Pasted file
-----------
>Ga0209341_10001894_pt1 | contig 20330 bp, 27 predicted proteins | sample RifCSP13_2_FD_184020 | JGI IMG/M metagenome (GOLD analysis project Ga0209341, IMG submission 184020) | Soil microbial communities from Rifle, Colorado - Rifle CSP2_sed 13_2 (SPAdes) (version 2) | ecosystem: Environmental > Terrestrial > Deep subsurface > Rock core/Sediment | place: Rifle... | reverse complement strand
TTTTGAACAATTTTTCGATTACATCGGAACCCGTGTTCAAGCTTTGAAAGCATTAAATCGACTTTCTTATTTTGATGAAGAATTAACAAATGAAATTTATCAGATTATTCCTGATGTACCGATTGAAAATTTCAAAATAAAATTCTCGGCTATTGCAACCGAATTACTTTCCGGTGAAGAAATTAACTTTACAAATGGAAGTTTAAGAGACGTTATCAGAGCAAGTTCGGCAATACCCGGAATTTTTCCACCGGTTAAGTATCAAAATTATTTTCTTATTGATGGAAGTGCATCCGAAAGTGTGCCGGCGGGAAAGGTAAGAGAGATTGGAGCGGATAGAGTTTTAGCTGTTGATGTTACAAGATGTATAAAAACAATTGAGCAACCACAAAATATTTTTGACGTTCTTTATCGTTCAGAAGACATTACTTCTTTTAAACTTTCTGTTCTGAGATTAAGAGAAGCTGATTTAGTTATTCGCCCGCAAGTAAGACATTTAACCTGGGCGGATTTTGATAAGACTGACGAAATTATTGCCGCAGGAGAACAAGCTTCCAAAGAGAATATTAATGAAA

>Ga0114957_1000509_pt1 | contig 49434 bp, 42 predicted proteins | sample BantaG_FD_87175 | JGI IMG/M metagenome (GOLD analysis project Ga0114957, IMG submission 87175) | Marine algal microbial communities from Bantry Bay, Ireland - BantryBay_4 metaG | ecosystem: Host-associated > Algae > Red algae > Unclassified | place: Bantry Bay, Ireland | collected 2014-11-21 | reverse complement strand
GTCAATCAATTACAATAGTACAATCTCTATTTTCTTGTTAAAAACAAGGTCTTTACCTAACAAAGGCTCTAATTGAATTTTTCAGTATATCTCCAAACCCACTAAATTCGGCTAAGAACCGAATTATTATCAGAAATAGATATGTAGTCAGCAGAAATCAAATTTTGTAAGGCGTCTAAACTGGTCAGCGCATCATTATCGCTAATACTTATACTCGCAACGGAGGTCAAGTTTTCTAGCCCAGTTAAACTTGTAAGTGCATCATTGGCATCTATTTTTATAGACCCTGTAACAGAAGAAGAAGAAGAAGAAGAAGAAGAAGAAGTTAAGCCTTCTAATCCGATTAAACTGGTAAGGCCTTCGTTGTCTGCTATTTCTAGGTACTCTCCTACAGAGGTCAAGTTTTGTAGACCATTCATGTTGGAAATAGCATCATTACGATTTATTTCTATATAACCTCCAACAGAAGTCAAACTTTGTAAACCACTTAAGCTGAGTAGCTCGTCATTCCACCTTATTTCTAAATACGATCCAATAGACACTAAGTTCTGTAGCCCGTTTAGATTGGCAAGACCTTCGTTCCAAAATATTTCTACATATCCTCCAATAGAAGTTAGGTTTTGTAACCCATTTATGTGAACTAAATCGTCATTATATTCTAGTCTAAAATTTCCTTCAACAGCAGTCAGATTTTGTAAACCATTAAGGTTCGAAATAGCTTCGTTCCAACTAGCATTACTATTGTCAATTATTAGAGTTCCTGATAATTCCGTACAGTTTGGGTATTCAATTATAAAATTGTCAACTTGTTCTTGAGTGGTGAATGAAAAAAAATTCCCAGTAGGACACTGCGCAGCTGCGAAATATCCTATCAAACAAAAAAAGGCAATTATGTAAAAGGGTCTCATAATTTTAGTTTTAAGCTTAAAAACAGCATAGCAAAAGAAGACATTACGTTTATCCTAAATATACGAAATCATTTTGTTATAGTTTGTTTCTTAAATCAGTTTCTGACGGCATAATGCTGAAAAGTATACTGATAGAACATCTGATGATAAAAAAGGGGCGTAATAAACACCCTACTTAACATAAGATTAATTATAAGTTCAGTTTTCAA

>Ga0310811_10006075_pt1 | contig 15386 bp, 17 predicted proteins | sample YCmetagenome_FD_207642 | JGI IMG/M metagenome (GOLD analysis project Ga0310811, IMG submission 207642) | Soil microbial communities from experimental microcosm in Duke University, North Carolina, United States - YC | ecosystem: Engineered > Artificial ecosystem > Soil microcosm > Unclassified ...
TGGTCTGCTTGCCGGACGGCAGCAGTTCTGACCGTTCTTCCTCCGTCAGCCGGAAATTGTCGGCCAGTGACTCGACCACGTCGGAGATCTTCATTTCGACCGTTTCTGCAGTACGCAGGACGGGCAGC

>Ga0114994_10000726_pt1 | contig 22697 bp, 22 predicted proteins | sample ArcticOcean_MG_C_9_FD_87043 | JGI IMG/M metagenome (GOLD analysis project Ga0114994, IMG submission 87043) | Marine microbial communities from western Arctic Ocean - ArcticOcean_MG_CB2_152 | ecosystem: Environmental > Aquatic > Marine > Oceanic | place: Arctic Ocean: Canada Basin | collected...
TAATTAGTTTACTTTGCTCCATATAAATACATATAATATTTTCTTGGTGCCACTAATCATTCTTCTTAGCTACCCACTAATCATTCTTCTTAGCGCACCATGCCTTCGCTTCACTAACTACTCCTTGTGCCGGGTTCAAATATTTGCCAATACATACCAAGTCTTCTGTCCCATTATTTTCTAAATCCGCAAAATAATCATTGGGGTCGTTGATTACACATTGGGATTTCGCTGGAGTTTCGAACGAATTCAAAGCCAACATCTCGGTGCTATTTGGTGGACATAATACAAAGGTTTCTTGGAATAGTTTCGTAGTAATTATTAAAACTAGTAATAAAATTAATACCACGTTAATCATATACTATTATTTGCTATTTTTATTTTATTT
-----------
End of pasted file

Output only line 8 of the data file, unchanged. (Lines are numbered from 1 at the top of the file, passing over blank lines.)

TAATTAGTTTACTTTGCTCCATATAAATACATATAATATTTTCTTGGTGCCACTAATCATTCTTCTTAGCTACCCACTAATCATTCTTCTTAGCGCACCATGCCTTCGCTTCACTAACTACTCCTTGTGCCGGGTTCAAATATTTGCCAATACATACCAAGTCTTCTGTCCCATTATTTTCTAAATCCGCAAAATAATCATTGGGGTCGTTGATTACACATTGGGATTTCGCTGGAGTTTCGAACGAATTCAAAGCCAACATCTCGGTGCTATTTGGTGGACATAATACAAAGGTTTCTTGGAATAGTTTCGTAGTAATTATTAAAACTAGTAATAAAATTAATACCACGTTAATCATATACTATTATTTGCTATTTTTATTTTATTT